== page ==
Will the real 47 percent please stand up? Although Republican presidential candidate Mitt Romney in a now famously leaked video suggested that nearly half of Americans believe that they are victims for relying on Social Security, Medicare, Medicaid, unemployment benefits, etc., we thought it might be helpful to look at who benefits the most from government largesse.
Writing in The New Yorker, columnist James Surowiecki notes that, “Even as he assails people on Medicaid and Social Security, and those who receive the earned-income tax credit, for being dependent on government, Romney didn’t mention another prominent group that’s dependent on government: the American companies whose profits rely, in one form or another, on government assistance.”
Historically, the federal government has protected American business with high tariffs, land grants given to railroads, and more than 80 million acres both onshore and offshore leased to energy companies. An 1872 law still in effect lets mining companies lease federal land for just $5 an acre while keeping the profits from all the gold, silver or uranium they find. Renewable-energy companies are subsidized; farmers receive nearly $5 billion a year in direct payments and billions for crop insurance and drought aid despite record-high food prices.
As currently written, the tax code helps business. American manufacturing enjoys a $20 billion annual tax break, while state and local governments cough up $70 billion a year to lure companies or prevent them from moving away. While this strategy creates new jobs in a given locale, some see the incentives as giveaways to help companies move from one state to another. Another form of assistance is government regulations which can boost corporate profits, especially copyright law, patent protection and intellectual-property rights. According to economist Dean Baker, patent protection is worth hundreds of billions of dollars a year to the pharmaceutical industry alone.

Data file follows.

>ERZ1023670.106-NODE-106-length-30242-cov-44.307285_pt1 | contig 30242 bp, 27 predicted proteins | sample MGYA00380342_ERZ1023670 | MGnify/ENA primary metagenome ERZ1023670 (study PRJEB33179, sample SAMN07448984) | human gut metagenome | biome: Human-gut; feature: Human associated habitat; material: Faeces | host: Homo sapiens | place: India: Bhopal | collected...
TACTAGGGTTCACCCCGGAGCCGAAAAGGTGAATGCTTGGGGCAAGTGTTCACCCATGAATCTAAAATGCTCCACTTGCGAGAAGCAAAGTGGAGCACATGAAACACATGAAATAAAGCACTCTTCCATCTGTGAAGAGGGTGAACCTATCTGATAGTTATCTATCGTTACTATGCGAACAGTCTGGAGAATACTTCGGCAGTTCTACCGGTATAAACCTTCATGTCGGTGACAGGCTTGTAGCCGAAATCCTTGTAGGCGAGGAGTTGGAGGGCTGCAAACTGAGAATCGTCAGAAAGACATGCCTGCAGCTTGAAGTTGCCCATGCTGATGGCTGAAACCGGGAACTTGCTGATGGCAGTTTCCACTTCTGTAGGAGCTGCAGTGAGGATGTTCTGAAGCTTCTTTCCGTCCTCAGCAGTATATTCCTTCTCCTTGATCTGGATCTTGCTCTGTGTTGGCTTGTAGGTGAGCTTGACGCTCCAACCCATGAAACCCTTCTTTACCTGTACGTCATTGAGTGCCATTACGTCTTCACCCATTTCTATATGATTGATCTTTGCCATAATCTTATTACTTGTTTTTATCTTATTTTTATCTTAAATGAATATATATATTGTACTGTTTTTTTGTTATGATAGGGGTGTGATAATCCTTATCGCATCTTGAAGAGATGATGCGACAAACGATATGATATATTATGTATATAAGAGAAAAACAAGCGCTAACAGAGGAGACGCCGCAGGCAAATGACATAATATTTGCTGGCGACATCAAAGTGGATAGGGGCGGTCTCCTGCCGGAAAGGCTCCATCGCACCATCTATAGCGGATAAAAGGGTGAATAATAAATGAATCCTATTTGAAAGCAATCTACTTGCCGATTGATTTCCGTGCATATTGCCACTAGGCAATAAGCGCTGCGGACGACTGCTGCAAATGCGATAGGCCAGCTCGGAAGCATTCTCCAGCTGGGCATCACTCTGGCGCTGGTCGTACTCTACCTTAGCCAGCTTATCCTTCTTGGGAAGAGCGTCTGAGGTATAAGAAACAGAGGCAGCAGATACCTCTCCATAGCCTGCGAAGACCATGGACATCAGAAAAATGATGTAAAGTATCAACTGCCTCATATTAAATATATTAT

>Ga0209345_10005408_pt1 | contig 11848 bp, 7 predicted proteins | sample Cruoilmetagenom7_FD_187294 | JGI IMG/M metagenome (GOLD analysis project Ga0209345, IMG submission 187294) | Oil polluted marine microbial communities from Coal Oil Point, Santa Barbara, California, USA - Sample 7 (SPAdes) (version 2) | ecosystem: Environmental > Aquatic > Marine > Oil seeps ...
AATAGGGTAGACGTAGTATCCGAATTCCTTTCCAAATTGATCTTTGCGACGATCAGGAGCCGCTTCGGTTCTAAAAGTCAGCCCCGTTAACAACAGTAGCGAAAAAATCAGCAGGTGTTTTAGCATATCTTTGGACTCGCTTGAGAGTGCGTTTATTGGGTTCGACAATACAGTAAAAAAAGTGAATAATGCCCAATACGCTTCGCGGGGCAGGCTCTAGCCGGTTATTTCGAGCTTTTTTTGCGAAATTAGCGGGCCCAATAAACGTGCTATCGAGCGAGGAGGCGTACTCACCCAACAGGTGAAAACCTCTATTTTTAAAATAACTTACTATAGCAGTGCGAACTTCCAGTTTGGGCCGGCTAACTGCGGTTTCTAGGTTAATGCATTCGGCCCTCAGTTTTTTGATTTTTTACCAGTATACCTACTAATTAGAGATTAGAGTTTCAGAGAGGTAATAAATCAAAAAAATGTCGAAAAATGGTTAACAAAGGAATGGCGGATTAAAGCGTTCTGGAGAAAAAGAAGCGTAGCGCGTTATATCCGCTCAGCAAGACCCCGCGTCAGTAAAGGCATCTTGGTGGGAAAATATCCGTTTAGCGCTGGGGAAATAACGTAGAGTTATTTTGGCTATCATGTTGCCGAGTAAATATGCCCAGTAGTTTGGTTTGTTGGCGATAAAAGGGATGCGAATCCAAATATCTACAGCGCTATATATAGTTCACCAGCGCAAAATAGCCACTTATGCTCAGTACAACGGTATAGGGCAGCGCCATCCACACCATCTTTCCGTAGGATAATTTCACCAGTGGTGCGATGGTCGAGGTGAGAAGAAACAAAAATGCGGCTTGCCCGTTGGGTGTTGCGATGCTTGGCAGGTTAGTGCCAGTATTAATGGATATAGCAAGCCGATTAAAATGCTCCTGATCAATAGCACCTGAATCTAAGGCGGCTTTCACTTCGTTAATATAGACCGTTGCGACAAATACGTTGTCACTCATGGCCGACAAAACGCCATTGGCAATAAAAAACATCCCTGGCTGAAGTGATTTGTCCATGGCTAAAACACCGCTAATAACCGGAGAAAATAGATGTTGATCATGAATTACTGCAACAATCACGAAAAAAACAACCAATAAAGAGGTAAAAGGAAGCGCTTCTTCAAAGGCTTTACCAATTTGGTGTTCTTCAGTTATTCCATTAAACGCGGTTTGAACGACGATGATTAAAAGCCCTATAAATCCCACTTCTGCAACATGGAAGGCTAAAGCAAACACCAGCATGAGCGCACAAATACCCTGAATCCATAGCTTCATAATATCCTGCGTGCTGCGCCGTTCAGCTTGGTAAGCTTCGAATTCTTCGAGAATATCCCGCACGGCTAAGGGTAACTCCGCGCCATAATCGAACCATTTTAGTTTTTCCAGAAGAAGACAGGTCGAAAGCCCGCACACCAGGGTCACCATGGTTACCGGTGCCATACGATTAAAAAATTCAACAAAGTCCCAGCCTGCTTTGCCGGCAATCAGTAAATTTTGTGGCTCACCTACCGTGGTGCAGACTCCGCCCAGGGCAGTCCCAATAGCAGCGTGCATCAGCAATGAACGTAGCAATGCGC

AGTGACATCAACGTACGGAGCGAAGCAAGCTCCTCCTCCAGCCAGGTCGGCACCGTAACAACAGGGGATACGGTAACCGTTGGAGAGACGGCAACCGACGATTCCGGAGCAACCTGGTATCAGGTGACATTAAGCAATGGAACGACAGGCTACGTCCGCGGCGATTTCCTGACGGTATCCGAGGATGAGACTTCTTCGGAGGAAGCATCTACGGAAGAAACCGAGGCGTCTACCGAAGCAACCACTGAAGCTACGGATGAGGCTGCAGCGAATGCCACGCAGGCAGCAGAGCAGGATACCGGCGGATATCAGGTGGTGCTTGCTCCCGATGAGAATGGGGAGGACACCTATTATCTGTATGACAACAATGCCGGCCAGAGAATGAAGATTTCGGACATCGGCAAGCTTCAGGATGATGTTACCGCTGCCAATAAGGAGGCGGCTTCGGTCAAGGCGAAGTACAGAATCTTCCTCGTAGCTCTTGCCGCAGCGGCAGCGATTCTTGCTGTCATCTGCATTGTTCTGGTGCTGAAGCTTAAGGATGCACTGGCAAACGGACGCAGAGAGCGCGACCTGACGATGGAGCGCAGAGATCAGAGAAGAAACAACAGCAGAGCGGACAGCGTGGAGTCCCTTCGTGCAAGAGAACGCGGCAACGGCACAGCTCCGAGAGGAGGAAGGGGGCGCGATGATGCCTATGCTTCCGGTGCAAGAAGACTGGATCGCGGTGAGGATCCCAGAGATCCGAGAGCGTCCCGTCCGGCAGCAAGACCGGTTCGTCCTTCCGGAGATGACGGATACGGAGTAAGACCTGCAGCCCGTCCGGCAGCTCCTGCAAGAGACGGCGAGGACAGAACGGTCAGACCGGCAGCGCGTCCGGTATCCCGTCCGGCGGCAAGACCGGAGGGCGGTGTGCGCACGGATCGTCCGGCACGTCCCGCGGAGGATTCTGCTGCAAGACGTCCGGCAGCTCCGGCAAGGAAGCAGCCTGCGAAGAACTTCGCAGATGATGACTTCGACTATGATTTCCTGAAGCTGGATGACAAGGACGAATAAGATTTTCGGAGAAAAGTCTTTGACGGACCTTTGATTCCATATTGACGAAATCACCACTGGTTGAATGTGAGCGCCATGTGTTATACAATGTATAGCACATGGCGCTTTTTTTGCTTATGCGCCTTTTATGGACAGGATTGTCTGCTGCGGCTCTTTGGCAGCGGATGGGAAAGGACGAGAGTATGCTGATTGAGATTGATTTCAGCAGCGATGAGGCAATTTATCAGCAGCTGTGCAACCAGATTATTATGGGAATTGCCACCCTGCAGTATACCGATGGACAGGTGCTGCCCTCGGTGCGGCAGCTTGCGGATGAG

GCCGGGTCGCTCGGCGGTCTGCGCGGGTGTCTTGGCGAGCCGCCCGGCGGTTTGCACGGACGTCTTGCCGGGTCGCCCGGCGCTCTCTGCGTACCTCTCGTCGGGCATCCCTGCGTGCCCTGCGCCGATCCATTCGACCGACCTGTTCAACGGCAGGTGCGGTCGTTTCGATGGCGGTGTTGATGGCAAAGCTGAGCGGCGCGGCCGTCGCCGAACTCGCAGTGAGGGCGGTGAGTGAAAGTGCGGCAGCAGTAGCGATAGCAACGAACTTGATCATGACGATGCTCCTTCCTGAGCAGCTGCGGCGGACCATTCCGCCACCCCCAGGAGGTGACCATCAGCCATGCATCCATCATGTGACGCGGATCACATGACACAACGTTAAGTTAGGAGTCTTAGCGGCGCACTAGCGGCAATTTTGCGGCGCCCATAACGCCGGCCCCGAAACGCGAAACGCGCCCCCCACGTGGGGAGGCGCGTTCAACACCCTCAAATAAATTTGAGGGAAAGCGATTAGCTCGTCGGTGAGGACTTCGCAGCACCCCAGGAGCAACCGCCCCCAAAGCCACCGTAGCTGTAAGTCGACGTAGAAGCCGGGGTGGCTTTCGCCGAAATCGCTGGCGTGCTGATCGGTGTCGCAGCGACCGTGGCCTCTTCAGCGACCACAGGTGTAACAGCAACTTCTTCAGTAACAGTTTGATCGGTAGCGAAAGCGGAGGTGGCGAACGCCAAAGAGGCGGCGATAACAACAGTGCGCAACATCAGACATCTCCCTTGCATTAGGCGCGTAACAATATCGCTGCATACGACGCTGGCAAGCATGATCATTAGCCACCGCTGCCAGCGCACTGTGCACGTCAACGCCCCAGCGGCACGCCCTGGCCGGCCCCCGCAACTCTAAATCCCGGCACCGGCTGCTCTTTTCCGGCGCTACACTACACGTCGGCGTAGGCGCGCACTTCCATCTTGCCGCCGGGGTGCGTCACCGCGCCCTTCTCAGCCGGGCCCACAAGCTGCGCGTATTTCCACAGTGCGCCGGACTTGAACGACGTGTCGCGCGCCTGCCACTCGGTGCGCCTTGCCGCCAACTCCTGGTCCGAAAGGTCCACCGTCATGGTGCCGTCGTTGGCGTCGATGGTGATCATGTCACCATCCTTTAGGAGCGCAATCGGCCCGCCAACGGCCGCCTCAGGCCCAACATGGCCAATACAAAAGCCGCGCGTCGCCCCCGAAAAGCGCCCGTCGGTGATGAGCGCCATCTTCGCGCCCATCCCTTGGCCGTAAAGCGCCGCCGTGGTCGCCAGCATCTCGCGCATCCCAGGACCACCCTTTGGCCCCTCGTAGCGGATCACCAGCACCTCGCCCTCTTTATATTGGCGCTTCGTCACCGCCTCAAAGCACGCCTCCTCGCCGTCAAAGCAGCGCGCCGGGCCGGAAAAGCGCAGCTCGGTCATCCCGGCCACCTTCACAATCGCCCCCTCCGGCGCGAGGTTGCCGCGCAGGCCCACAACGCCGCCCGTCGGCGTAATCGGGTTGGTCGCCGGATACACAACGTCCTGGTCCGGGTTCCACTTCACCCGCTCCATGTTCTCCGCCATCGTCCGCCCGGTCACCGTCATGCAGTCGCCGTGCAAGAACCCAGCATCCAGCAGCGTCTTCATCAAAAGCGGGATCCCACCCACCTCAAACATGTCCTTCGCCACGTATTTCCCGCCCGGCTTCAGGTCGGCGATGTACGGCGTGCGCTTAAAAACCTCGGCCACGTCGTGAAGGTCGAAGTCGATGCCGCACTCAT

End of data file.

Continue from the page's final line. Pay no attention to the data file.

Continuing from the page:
Realize that we are not taking side. We simply want to suggest that government assistance exists on both the 53 percent and 47 percent side of this electoral divide. Surowiecki says that corporate welfare isn’t necessarily a bad thing. Some of these giveaways arguably do a lot of good. But companies that benefit from these policies are just as dependent on the government as the guy who gets the earned-income tax credit.